In particular, we have presented the important case study of Gatwick Airport and their adoption of Yammer, the internal social platform that helped the organisation to inform, involve and inspire all their employees during the challenging time of the London 2012 Games. This is a remarkable and fascinating story of how internal social media can really help an organisation to facilitate employee engagement. With a genuine and passionate approach Caroline Thorpe, Head of Internal Communications at Gatwick Airport, describes the adoption of Yammer and what that meant for the organisation: “It was really easy for people to participate on Yammer and for once our frontline staff were the ones telling the news, not waiting to be recipients of news...Having a forum where everyone has a voice meant anyone could share their experiences. That created an incredible sense of community...”

Also, we have published the article relating to the Rising Stars initiative organised by VMA Group with the aim to support and encourage the development of the young generation of internal communicators who have a strong desire to make a difference in this industry. I found this initiative of real importance since gives the young generation the chance of being seen, heard and appreciated for their contributions and efforts. Also, the piece - which features Michelle Morgan, Senior Consultant in Internal Communications at VMA Group - gives advice on the skills, attitude and work ethics that are required today by young internal communicators who want to make a real impact in their workplace: Adaptable, Confident, Courageous, Empathetic/emotionally intelligent, Focused, Positive, Self-aware, Resilient, Robust.

Indeed, it was another very important week and now, while writing this post on a Sunday evening, I cannot help but just looking forward to another 'simply' wonderful week, everything internal communications, employee engagement and internal social media!

Wishing you too, as well as your colleagues and your whole organisation a new week full of fulfillment, purposes and achievements!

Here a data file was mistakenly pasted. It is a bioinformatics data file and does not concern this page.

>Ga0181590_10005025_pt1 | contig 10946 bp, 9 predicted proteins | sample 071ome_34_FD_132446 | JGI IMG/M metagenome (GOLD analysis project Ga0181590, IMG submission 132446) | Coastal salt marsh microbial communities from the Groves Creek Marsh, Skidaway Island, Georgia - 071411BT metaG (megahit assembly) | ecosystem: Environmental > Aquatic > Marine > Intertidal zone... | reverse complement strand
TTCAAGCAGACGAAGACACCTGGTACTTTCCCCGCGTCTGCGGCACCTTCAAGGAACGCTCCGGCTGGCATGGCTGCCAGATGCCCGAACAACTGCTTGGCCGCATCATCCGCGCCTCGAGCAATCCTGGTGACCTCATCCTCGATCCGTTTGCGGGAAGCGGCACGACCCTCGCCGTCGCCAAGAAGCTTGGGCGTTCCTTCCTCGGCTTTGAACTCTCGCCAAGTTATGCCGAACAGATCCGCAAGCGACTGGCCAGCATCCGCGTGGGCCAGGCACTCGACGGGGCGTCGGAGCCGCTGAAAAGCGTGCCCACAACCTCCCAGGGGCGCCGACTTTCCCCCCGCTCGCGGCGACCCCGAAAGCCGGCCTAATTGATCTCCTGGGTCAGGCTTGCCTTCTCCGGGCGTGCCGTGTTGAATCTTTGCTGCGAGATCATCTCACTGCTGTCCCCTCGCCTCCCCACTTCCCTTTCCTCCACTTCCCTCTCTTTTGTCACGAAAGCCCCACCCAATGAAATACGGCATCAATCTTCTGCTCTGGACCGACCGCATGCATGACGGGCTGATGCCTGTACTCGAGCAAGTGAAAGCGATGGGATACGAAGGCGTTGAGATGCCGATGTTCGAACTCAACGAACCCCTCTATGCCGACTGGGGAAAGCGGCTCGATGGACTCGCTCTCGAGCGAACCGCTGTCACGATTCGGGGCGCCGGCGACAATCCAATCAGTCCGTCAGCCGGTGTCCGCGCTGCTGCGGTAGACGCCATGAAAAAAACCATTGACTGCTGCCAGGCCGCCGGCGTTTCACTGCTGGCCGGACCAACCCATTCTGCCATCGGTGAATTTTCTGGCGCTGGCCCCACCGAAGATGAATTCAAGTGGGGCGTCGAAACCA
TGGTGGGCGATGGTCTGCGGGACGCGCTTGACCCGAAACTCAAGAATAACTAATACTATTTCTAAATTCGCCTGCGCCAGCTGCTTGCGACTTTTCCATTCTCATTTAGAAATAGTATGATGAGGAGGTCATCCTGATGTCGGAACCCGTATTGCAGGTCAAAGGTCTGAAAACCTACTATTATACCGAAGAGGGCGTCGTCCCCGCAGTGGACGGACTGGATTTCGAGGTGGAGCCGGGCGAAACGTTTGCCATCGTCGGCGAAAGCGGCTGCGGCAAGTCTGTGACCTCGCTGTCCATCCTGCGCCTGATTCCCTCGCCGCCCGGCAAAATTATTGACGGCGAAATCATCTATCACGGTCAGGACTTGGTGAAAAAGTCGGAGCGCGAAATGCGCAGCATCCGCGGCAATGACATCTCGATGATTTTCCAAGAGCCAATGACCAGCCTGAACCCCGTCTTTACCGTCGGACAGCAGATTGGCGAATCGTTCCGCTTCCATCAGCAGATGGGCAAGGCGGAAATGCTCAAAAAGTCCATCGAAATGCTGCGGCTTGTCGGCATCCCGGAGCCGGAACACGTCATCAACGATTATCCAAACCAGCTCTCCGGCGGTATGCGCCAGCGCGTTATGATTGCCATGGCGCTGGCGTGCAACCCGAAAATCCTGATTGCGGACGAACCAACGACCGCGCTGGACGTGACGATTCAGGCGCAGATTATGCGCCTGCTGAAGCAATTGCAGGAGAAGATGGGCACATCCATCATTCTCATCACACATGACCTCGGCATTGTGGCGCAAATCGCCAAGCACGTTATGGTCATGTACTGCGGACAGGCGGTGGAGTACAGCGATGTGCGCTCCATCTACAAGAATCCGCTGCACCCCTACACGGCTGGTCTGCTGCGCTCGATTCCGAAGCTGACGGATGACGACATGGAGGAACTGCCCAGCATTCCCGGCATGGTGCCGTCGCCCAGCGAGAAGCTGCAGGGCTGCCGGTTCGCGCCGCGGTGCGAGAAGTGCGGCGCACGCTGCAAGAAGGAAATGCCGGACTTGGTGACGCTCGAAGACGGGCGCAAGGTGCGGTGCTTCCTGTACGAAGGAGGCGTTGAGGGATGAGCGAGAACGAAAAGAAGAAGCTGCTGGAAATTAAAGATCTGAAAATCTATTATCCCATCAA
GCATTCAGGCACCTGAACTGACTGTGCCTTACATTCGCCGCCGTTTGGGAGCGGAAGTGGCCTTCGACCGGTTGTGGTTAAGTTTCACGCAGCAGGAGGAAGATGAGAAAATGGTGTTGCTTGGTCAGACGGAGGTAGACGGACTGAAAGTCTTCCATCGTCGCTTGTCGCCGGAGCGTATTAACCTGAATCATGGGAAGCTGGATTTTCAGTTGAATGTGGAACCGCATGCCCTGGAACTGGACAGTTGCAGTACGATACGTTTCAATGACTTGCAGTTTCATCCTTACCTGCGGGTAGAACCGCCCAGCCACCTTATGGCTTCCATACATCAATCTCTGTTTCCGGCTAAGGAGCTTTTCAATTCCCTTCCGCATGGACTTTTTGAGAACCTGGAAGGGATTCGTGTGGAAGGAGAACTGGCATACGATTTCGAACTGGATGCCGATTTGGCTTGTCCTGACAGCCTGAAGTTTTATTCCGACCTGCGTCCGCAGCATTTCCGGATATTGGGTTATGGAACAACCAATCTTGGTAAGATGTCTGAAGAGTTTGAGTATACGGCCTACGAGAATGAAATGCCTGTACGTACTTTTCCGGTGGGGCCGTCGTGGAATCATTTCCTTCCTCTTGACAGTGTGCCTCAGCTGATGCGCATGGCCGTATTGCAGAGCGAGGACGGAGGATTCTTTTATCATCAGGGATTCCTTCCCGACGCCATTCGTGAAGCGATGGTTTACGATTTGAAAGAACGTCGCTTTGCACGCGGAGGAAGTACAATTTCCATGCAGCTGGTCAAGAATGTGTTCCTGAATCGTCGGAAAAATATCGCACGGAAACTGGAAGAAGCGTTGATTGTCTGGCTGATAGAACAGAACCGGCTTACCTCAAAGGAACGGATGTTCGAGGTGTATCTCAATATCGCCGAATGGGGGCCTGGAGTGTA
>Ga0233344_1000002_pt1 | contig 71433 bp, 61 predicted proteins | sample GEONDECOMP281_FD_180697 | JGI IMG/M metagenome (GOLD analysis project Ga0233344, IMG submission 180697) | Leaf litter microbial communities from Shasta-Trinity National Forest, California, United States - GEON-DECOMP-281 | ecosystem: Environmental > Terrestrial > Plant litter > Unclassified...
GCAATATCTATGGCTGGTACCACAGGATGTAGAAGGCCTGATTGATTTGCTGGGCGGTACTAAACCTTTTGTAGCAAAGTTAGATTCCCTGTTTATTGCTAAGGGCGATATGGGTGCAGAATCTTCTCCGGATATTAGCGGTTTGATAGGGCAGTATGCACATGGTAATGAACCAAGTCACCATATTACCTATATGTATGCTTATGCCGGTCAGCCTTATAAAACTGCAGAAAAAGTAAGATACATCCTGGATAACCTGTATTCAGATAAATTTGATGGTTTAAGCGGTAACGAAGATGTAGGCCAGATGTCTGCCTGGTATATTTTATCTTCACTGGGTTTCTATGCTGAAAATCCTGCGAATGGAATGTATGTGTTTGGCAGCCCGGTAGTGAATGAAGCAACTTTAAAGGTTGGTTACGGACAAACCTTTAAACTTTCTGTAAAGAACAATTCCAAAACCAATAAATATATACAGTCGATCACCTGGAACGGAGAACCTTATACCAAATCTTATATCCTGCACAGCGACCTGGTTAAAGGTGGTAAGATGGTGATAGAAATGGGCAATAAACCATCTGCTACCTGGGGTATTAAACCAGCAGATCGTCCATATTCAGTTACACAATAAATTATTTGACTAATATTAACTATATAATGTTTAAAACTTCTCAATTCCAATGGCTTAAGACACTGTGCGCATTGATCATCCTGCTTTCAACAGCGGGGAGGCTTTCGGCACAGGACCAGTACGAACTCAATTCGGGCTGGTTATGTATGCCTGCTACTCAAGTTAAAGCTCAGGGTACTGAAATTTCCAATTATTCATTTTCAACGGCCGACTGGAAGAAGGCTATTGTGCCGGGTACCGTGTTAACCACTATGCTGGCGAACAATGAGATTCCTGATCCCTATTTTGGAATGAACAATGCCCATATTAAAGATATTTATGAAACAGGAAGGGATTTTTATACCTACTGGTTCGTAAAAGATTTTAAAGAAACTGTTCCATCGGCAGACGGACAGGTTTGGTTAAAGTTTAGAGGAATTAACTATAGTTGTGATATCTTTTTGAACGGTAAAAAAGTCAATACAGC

Sunday, 7 April 2013

Innovation, Creativity and Work Environments

A few days ago I was reading an article via Fast Company about the challenges that traditional working environments have been facing inside our businesses. In fact, today, according to the article, our organisations need office freedom to be able to be more productive.

In particular, one of the office freedom's benefits described within the article would be the ability to overcome 'Groupthink', a phenomenon that often occurs in our workplaces undermining creativity and innovation.

Groupthink , the article reported, “is the psychological phenomenon that occurs within a group of people. It’s when the desire for conformity in the group results in an unchallenged outcome.

 We’ve all found ourselves in situations where we agree with something that we may typically challenge. People within an organization try to minimize conflict and reach a decision without critical evaluation of alternative ideas or viewpoints, and by protecting themselves from criticism from the group as a whole.

This point made me think of 'Quiet. The Power of Introverts in a World that Can't Stop Talking', remarkable book by Susan Cain. In the chapter titled 'When collaboration kills creativity', Susan Cain describes 'The rise of the New GroupThink and the Power of Working Alone'.